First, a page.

Posts in Takedowns
Every month in OTW Signal we’ll take a look at stories that connect to the OTW’s mission and projects, including legal, technology, academic, fannish history, and preservation issues that are important for fandom, fan culture or transformative works. In the News OTW’s Legal Committee chair Betsy Rosenblatt was interviewed by Tech Crunch about Tumblr’s Post+ feature.
September got off to a pretty spiffy start for us here at the OTW with an article from Inverse that talked about why people make fanworks and what the OTW does in fandom. (While the OTW gives many interviews, most resulting publications don’t actually talk about our mission, so this was exciting for us.) “Very often, fans come into [creating] fanwork because they’re not finding what they’re looking for, either from the show itself or from existing fan works,” the article says, adding that “what many creators have in common is the desire to shape their preferred narratives.” The article focuses on LGBTQ+ elements as… Read more
OTW Legal wants your stories!
Over the years, OTW Legal has spoken for fans and fanwork creators in comments to governments around the world including the U.S., the E.U., Australia, and South Africa. And we want your help to keep doing that! One topic that many governments around the world want to know about is the impact of copyright “notice and takedown” regimes. Notice and takedown regimes are part of the TPP and the laws of many countries, including the U.S. Digital Millennium Copyright Act.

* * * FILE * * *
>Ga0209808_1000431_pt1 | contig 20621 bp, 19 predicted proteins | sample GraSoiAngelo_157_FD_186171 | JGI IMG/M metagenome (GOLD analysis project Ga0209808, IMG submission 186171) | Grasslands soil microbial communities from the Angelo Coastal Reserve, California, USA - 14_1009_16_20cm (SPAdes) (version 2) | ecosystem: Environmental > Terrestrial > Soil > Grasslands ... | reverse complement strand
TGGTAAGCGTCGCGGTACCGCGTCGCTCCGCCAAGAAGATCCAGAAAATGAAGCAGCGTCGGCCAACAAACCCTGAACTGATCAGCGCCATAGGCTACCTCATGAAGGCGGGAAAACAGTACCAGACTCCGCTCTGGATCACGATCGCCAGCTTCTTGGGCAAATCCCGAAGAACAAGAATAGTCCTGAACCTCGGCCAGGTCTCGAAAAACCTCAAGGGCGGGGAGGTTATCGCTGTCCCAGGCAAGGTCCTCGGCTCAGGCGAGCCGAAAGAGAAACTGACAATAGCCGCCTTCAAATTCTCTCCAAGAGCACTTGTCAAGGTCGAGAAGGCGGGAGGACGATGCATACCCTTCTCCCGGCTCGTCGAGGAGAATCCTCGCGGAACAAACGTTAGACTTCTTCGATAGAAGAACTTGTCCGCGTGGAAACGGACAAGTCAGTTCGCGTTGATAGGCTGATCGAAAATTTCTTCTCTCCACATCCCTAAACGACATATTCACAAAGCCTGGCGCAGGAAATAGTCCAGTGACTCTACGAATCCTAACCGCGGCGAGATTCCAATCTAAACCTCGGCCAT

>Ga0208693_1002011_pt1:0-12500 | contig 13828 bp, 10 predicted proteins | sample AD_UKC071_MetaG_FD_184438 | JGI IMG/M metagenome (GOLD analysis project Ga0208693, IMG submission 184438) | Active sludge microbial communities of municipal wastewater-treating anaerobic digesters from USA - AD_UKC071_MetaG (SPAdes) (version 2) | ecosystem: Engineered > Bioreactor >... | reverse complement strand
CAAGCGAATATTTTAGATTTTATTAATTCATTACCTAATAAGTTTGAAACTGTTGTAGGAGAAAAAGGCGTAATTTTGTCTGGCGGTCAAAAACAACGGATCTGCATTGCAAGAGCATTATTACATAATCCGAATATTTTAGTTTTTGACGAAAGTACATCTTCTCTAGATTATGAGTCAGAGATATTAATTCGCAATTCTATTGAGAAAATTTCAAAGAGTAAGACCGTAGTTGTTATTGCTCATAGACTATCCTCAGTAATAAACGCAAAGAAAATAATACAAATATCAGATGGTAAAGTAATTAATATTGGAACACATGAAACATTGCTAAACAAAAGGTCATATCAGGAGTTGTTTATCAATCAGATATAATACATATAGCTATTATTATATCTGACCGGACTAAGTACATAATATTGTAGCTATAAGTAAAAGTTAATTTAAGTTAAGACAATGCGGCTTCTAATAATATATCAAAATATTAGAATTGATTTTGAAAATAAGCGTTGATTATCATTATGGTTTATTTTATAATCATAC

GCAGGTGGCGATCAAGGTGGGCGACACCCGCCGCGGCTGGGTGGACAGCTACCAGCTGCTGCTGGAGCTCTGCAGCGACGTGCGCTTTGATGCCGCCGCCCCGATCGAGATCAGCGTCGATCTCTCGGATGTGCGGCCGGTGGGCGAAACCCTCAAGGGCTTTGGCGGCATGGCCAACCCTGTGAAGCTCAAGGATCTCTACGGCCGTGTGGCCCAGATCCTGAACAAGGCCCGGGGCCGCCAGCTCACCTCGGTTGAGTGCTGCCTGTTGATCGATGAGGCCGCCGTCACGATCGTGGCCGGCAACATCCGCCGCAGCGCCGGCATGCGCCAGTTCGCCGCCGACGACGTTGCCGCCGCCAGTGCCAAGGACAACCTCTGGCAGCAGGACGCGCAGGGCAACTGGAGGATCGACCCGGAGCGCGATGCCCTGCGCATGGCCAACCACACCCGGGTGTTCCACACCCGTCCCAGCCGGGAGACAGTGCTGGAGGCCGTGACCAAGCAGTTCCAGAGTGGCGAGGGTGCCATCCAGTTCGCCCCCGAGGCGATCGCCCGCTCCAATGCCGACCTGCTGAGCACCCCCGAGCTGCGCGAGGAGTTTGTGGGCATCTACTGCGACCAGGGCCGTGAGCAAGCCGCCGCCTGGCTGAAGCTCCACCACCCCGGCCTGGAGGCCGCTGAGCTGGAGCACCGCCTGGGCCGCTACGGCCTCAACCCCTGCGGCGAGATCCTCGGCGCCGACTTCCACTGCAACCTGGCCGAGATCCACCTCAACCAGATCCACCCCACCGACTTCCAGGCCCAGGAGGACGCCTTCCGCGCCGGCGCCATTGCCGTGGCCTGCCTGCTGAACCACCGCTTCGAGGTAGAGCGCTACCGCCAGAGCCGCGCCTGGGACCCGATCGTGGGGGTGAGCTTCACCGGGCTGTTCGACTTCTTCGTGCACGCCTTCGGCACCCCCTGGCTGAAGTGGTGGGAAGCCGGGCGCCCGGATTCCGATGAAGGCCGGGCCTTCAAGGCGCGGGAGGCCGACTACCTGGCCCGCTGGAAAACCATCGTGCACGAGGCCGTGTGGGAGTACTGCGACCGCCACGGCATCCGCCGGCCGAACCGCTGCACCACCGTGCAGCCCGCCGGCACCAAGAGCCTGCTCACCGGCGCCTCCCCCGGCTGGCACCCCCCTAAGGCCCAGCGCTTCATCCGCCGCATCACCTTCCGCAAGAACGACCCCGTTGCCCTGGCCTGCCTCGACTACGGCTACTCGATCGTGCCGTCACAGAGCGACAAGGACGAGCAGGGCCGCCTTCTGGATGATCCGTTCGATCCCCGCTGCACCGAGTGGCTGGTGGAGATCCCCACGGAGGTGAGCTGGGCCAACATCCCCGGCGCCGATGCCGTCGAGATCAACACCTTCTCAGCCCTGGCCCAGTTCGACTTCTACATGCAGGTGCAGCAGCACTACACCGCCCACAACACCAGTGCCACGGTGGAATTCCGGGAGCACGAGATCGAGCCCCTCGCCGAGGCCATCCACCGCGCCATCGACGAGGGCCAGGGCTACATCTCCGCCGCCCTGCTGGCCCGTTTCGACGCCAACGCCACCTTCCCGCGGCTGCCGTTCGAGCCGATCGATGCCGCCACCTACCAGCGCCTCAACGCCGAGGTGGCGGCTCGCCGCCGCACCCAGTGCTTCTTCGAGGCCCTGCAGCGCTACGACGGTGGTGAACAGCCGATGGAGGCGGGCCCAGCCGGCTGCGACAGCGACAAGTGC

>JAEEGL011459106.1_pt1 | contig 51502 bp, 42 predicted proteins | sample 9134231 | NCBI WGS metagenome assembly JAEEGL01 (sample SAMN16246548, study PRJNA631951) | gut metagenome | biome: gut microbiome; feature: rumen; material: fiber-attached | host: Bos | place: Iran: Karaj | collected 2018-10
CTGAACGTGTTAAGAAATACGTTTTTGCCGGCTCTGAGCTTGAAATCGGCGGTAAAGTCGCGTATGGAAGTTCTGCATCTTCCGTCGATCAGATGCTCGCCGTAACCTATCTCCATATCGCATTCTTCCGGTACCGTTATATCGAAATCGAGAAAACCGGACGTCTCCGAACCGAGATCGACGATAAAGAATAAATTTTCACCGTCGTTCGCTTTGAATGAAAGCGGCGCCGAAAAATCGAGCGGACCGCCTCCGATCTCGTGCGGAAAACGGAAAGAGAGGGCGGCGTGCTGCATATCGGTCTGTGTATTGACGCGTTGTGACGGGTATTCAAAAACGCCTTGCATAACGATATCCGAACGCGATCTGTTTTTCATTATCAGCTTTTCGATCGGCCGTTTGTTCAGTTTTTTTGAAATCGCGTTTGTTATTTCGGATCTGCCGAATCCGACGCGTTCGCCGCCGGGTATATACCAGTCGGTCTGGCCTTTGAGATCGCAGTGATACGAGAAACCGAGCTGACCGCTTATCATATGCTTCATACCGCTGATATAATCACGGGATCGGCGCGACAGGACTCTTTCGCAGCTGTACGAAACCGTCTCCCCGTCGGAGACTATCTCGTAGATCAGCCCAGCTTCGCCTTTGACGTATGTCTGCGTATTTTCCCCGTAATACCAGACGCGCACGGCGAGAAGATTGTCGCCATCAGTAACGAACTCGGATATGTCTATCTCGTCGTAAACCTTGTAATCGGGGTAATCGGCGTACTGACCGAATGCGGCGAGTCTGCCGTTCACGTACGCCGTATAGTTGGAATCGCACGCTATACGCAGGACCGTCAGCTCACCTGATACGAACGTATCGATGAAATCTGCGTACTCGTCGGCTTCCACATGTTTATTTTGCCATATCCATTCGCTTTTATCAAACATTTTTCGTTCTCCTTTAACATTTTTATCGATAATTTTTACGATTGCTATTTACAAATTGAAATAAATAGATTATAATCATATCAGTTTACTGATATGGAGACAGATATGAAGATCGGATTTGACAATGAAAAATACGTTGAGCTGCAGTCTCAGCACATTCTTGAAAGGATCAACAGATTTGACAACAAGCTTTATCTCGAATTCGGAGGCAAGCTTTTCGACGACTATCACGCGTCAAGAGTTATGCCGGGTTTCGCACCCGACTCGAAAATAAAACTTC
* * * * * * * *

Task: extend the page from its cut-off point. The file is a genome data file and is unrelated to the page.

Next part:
Most recently, the European Commission has asked for comments on how intellectual property (IP) enforcement is working worldwide, with a particular interest in notice and takedown systems and “graduated response” (also sometimes known as “three-strikes”) systems that restrict people’s ability to post content after they receive multiple takedown notices.
Way back in 2007, Stephanie Lenz posted a 29-second video on YouTube of her 18-month-old son dancing in her kitchen. Playing in the background was Prince’s song “Let’s Go Crazy.” Little did Lenz know that eight years later, she’d be responsible for an important development in copyright fair use law.
Universal, which owns the copyright to the Prince song, demanded that the video be removed from YouTube by issuing a “takedown notice” under the U.S. Digital Millennium Copyright Act. But the law is clear: in order to issue a takedown notice for an allegedly infringing use, the copyright holder must swear or affirm under penalty of perjury that the use is not “authorized by law,” and Lenz’s transformative, non-commercial video appeared to be a clear-cut example of fair use–in other words, it was authorized by the law. With help from the Electronic Frontier Foundation, Lenz fought back against Universal’s overreaching demand.
- The Japan News posted a story about how a Trans-Pacific Partnership crackdown could affect fanfiction publishing. “[T]he 12 nations engaged in the TPP negotiations are building a consensus that would allow for prosecution of copyright infringement without the need for a formal complaint, but instead based on reports from third parties or an independent judgement by an investigative authority.” This contrasts with Japan’s current system, “copyright infringement can only be investigated after a formal complaint from the creator of the original work or its rights holder.”